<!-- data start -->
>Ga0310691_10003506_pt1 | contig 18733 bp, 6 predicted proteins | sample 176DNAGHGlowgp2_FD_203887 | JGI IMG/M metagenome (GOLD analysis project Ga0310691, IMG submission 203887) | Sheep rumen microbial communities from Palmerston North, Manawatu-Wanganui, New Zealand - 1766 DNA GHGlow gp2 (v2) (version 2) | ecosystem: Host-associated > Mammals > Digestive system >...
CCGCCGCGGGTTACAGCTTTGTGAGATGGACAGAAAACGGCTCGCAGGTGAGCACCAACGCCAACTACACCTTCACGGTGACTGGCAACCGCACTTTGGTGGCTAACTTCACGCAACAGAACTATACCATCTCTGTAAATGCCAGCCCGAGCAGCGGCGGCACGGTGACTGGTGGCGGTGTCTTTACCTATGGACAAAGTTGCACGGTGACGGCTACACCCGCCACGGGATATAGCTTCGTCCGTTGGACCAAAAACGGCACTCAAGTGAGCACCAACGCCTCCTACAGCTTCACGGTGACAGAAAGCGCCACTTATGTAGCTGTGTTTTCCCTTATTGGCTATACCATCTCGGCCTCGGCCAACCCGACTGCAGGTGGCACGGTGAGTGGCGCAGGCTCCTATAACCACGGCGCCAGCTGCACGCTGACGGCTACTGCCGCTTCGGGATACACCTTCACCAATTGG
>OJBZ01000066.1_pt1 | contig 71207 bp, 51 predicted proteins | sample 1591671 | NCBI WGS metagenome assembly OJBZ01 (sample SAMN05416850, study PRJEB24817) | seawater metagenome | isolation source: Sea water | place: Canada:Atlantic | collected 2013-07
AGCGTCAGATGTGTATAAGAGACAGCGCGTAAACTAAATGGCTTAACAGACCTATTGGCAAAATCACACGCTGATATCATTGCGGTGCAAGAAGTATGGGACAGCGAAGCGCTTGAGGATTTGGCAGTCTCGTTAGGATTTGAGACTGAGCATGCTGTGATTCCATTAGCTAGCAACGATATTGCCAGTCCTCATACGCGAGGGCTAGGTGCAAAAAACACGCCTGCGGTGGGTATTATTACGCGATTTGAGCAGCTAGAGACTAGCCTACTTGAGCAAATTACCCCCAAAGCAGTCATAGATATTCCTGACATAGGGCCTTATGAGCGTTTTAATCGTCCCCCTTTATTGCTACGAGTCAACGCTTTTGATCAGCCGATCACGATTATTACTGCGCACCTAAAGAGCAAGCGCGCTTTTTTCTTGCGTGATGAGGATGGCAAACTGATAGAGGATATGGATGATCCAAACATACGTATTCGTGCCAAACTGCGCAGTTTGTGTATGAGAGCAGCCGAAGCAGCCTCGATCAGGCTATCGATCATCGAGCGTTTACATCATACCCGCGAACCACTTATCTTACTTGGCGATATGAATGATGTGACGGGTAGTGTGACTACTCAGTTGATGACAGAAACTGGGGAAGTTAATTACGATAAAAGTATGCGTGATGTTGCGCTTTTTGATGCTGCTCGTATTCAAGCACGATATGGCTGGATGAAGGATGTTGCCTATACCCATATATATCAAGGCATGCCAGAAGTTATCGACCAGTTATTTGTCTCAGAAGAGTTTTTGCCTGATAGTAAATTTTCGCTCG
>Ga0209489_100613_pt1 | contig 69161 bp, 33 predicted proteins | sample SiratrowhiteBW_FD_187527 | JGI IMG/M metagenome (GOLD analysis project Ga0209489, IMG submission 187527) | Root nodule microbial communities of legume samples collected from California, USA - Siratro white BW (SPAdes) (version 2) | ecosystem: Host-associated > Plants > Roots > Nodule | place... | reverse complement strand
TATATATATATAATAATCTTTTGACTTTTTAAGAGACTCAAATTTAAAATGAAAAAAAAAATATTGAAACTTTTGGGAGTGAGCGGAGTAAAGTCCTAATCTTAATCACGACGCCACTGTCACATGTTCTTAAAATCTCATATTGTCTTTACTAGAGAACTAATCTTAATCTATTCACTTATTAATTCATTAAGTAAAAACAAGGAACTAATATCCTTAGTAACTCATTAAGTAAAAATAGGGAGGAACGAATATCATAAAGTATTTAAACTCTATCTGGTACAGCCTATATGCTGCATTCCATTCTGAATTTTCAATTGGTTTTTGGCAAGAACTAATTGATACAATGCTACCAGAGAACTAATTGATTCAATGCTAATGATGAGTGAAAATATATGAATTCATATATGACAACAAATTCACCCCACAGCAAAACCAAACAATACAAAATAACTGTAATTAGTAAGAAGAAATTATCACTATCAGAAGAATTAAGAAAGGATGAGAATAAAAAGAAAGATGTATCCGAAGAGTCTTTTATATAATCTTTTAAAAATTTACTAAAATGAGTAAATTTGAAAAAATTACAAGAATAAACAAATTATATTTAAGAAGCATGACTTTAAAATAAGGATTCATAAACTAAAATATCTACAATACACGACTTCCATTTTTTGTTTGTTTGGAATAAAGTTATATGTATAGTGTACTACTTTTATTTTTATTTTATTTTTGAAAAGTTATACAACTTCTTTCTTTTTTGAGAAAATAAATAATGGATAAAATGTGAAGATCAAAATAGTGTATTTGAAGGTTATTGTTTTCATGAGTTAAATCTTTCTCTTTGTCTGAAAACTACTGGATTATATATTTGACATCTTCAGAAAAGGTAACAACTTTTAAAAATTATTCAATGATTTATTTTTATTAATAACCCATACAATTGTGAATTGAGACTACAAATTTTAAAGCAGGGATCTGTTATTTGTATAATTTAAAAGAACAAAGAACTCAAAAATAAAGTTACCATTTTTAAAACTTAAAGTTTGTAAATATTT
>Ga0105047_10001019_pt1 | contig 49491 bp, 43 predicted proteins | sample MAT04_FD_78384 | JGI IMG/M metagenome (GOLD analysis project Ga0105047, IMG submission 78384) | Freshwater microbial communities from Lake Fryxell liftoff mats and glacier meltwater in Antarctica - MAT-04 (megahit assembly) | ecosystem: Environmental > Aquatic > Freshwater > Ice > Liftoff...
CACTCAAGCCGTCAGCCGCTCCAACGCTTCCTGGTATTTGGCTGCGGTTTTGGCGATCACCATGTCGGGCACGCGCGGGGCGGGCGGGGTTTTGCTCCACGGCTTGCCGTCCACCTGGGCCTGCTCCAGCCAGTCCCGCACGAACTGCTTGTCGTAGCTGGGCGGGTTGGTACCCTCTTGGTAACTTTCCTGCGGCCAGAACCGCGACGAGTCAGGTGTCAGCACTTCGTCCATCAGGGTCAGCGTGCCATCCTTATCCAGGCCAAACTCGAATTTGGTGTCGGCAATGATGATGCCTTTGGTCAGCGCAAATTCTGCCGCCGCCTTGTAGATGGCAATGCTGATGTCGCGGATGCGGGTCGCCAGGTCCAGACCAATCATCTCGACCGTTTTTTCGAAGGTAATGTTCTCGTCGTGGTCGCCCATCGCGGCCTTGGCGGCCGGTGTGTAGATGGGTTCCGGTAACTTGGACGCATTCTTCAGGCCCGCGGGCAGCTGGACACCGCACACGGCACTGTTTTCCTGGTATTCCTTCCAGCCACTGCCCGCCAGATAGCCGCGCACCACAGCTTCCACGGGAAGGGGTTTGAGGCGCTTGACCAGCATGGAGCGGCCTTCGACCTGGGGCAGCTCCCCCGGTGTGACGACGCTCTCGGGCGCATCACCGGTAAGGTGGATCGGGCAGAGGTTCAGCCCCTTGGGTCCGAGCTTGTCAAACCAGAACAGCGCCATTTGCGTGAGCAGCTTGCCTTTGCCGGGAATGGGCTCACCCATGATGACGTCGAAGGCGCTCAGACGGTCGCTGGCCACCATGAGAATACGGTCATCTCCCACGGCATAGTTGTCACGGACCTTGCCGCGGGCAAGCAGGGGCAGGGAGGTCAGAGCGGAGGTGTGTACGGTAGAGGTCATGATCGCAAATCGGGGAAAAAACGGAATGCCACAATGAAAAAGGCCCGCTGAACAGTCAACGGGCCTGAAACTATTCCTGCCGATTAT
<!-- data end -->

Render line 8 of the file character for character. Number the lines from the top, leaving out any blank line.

CACTCAAGCCGTCAGCCGCTCCAACGCTTCCTGGTATTTGGCTGCGGTTTTGGCGATCACCATGTCGGGCACGCGCGGGGCGGGCGGGGTTTTGCTCCACGGCTTGCCGTCCACCTGGGCCTGCTCCAGCCAGTCCCGCACGAACTGCTTGTCGTAGCTGGGCGGGTTGGTACCCTCTTGGTAACTTTCCTGCGGCCAGAACCGCGACGAGTCAGGTGTCAGCACTTCGTCCATCAGGGTCAGCGTGCCATCCTTATCCAGGCCAAACTCGAATTTGGTGTCGGCAATGATGATGCCTTTGGTCAGCGCAAATTCTGCCGCCGCCTTGTAGATGGCAATGCTGATGTCGCGGATGCGGGTCGCCAGGTCCAGACCAATCATCTCGACCGTTTTTTCGAAGGTAATGTTCTCGTCGTGGTCGCCCATCGCGGCCTTGGCGGCCGGTGTGTAGATGGGTTCCGGTAACTTGGACGCATTCTTCAGGCCCGCGGGCAGCTGGACACCGCACACGGCACTGTTTTCCTGGTATTCCTTCCAGCCACTGCCCGCCAGATAGCCGCGCACCACAGCTTCCACGGGAAGGGGTTTGAGGCGCTTGACCAGCATGGAGCGGCCTTCGACCTGGGGCAGCTCCCCCGGTGTGACGACGCTCTCGGGCGCATCACCGGTAAGGTGGATCGGGCAGAGGTTCAGCCCCTTGGGTCCGAGCTTGTCAAACCAGAACAGCGCCATTTGCGTGAGCAGCTTGCCTTTGCCGGGAATGGGCTCACCCATGATGACGTCGAAGGCGCTCAGACGGTCGCTGGCCACCATGAGAATACGGTCATCTCCCACGGCATAGTTGTCACGGACCTTGCCGCGGGCAAGCAGGGGCAGGGAGGTCAGAGCGGAGGTGTGTACGGTAGAGGTCATGATCGCAAATCGGGGAAAAAACGGAATGCCACAATGAAAAAGGCCCGCTGAACAGTCAACGGGCCTGAAACTATTCCTGCCGATTAT